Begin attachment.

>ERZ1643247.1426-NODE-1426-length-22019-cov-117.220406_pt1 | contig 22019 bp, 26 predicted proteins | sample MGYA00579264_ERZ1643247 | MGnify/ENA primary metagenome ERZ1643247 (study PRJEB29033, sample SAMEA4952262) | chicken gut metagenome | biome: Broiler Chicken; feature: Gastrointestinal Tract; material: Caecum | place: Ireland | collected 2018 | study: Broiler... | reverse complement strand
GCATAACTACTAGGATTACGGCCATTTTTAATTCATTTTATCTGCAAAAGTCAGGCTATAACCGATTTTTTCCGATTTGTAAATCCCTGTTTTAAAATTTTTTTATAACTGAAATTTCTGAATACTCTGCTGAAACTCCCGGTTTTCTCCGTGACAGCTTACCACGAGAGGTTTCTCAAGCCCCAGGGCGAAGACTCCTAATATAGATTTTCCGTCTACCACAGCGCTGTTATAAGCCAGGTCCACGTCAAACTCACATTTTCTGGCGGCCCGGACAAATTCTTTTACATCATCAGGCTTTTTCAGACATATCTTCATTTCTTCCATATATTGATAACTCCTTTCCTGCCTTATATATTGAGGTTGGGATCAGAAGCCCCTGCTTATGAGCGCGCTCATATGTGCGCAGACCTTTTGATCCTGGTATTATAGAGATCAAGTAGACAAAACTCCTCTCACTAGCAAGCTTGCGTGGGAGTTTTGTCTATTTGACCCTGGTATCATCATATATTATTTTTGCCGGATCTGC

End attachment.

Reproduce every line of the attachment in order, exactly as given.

>ERZ1643247.1426-NODE-1426-length-22019-cov-117.220406_pt1 | contig 22019 bp, 26 predicted proteins | sample MGYA00579264_ERZ1643247 | MGnify/ENA primary metagenome ERZ1643247 (study PRJEB29033, sample SAMEA4952262) | chicken gut metagenome | biome: Broiler Chicken; feature: Gastrointestinal Tract; material: Caecum | place: Ireland | collected 2018 | study: Broiler... | reverse complement strand
GCATAACTACTAGGATTACGGCCATTTTTAATTCATTTTATCTGCAAAAGTCAGGCTATAACCGATTTTTTCCGATTTGTAAATCCCTGTTTTAAAATTTTTTTATAACTGAAATTTCTGAATACTCTGCTGAAACTCCCGGTTTTCTCCGTGACAGCTTACCACGAGAGGTTTCTCAAGCCCCAGGGCGAAGACTCCTAATATAGATTTTCCGTCTACCACAGCGCTGTTATAAGCCAGGTCCACGTCAAACTCACATTTTCTGGCGGCCCGGACAAATTCTTTTACATCATCAGGCTTTTTCAGACATATCTTCATTTCTTCCATATATTGATAACTCCTTTCCTGCCTTATATATTGAGGTTGGGATCAGAAGCCCCTGCTTATGAGCGCGCTCATATGTGCGCAGACCTTTTGATCCTGGTATTATAGAGATCAAGTAGACAAAACTCCTCTCACTAGCAAGCTTGCGTGGGAGTTTTGTCTATTTGACCCTGGTATCATCATATATTATTTTTGCCGGATCTGC